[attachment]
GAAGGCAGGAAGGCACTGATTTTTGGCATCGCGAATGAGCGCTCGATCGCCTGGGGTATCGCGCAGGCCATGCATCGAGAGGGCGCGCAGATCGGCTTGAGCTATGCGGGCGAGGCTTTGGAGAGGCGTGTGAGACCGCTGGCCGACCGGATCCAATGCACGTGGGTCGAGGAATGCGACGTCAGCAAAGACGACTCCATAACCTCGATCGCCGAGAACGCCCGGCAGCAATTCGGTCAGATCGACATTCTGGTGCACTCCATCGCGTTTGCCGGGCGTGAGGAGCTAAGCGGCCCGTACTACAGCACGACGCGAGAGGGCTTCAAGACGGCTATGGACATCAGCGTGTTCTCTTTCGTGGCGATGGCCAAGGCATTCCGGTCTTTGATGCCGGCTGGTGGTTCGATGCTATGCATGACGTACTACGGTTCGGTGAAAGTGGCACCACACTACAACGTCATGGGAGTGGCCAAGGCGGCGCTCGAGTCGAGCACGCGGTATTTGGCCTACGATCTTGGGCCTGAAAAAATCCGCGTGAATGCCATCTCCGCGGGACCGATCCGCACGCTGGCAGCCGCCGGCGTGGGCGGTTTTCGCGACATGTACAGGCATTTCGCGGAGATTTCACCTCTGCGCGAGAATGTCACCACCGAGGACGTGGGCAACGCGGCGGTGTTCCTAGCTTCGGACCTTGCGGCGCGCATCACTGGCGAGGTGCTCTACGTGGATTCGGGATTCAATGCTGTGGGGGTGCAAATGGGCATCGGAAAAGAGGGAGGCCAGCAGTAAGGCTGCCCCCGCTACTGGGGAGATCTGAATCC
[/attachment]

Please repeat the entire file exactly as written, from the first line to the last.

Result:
GAAGGCAGGAAGGCACTGATTTTTGGCATCGCGAATGAGCGCTCGATCGCCTGGGGTATCGCGCAGGCCATGCATCGAGAGGGCGCGCAGATCGGCTTGAGCTATGCGGGCGAGGCTTTGGAGAGGCGTGTGAGACCGCTGGCCGACCGGATCCAATGCACGTGGGTCGAGGAATGCGACGTCAGCAAAGACGACTCCATAACCTCGATCGCCGAGAACGCCCGGCAGCAATTCGGTCAGATCGACATTCTGGTGCACTCCATCGCGTTTGCCGGGCGTGAGGAGCTAAGCGGCCCGTACTACAGCACGACGCGAGAGGGCTTCAAGACGGCTATGGACATCAGCGTGTTCTCTTTCGTGGCGATGGCCAAGGCATTCCGGTCTTTGATGCCGGCTGGTGGTTCGATGCTATGCATGACGTACTACGGTTCGGTGAAAGTGGCACCACACTACAACGTCATGGGAGTGGCCAAGGCGGCGCTCGAGTCGAGCACGCGGTATTTGGCCTACGATCTTGGGCCTGAAAAAATCCGCGTGAATGCCATCTCCGCGGGACCGATCCGCACGCTGGCAGCCGCCGGCGTGGGCGGTTTTCGCGACATGTACAGGCATTTCGCGGAGATTTCACCTCTGCGCGAGAATGTCACCACCGAGGACGTGGGCAACGCGGCGGTGTTCCTAGCTTCGGACCTTGCGGCGCGCATCACTGGCGAGGTGCTCTACGTGGATTCGGGATTCAATGCTGTGGGGGTGCAAATGGGCATCGGAAAAGAGGGAGGCCAGCAGTAAGGCTGCCCCCGCTACTGGGGAGATCTGAATCC